A €50bn Brexit bill? Britain shouldn't be quibbling over coughing up to the EU

 
Denis MacShane
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The UK should be paying what it's already agreed to pay (Source: Getty)

One of the more unfortunate aspects of the run-up to the UK-EU negotiations on a withdrawal treaty to allow a separation of Britain from Europe is the excessive focus on payment questions.

Boris Johnson, in urging Theresa May to resist paying any substantial Brexit bill, made the fanciful analogy with Margaret Thatcher’s famous settlement at Fontainebleau in 1984 when she obtained the rebate. Even today governments from the poorest nations in Europe send money to London as all join in paying the rebate from their national budgets.

Read more: Should we pay the EU's "hefty" Brexit bill?

But the real decision at Fontainebleau was Mrs Thatcher’s agreement to a major increase in the overall European Community budget. The UK’s contribution to Brussels went from £654m in 1984 to £2.54bn in 1990 – a fourfold rise.

When asked about this UK generosity in the House of Commons by an eagle-eyed young Labour MP, Jack Straw, Mrs Thatcher waved away his objections by saying Britain should help the new member states of Greece, Spain and Portugal to improve their economic infrastructure, benefiting UK exporters as post-dictatorship European nations became richer.

Over 40 years of membership, Britain has agreed to help finance any number of EU institutions, from Europol to Erasmus. These budget commitments stretch into the 2020s and the idea that the day the withdrawal treaty is signed – presumably March 2019 – all payments come to an end is silly.

I was in Bercy in Paris recently, discussing with French finance ministry officials the terms of Brexit. One patted a fat file saying that by their calculations the UK had outstanding commitments and obligations of €50bn.

It sounds a lot, but assuming there is a long transition period to negotiate trade access and the right of London’s financial sector to keep Single Market entry, as well as disentangling all the other aspects of a full Brexit, it is clear that the UK will be financially linked to the EU for some time.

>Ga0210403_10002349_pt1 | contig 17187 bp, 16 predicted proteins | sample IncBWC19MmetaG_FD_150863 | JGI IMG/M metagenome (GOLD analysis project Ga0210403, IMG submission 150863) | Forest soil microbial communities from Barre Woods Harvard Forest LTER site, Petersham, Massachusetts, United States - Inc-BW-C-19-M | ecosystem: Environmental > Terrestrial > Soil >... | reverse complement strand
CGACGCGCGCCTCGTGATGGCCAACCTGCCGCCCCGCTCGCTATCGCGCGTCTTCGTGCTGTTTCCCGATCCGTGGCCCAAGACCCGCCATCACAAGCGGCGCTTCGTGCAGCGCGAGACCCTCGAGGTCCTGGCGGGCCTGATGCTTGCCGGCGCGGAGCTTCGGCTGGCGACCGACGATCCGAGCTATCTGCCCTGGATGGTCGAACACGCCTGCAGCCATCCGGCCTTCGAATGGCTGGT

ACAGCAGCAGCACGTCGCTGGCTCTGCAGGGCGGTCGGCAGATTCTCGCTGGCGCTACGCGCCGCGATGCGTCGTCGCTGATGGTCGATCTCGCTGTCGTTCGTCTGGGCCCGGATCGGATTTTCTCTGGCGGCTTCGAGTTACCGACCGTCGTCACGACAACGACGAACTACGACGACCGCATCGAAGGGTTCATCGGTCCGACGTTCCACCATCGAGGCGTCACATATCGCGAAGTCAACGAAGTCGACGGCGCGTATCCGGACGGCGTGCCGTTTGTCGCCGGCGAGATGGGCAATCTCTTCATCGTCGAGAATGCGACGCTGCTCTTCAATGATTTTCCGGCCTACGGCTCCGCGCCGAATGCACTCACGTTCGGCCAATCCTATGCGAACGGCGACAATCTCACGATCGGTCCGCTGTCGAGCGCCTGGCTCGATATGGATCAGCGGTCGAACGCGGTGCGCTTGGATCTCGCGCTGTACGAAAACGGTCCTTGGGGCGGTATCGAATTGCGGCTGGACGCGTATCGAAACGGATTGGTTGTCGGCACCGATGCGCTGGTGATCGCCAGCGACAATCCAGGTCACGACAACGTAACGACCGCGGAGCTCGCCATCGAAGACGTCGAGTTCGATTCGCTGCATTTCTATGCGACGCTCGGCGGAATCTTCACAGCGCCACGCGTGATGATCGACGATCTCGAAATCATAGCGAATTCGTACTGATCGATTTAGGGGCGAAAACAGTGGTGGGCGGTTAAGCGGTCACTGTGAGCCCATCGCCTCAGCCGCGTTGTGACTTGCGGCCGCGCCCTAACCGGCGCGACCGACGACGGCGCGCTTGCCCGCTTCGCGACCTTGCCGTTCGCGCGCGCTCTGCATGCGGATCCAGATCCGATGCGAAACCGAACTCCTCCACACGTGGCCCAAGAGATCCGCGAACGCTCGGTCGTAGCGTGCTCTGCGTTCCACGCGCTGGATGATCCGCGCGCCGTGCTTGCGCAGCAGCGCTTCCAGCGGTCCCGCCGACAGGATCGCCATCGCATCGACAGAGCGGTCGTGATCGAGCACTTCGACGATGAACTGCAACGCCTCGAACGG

Jean-Claude Piris, who was the EU’s top lawyer over many years, is quite categorical: “All legal and budgetary commitments, accepted by the UK before the day of withdrawal, shall remain legally obligatory for the UK and remain subject to the jurisdiction of the European Court of Justice after the UK’s withdrawal. The UK shall remain bound to fulfil its budgetary obligations created by regulations, directives and decisions adopted by the EU’s institutions when the UK was still an EU member state.”

Piris adds: “This obligation is valid both in classic public international law and in EU law.”

There is a confrontational alternative, as he explains: “Of course the UK might refuse to fulfil its legal and financial obligations after its withdrawal and the EU might lack effective legal means to enforce them. However, one wonders what would be the reactions of the EU institutions and of the 27 remaining member states when discussing future relations with the UK on trade or other matters.”

The chancellor, Philip Hammond, said at the time of the Budget that the UK always honours its international obligations but at some stage that has to be explained by the Prime Minister to her more hardline Brexit colleagues.

As Piris points out: “Trade relations with the EU are vital for the UK (about 49 per cent of its total external trade including goods and services). A period of transition of a few years would also be essential. While these two issues would also be beneficial for the EU, they would not be vital as they are for the UK.”

Read more: A £60bn bill for Brexit is outweighed heavily by economic gains

Of course once fully amputated from Europe, the UK would stop paying any contribution to the EU and the £350m a week for the NHS older voters were promised in the referendum campaign may materialise.

But until that time Britain will have to pay what it has agreed to pay. Closing down a business or negotiating a divorce is never painless, but outstanding liabilities have to be met.

It would be better if everyone accepted this and understood that any headline figure echeloned over a number of years does not amount to very much. The real lesson from Mrs Thatcher is that if the UK wants a successful relationship with Europe – in or out of the EU – then it is better not to quibble over paying the bill.

City A.M.'s opinion pages are a place for thought-provoking views and debate. These views are not necessarily shared by City A.M.

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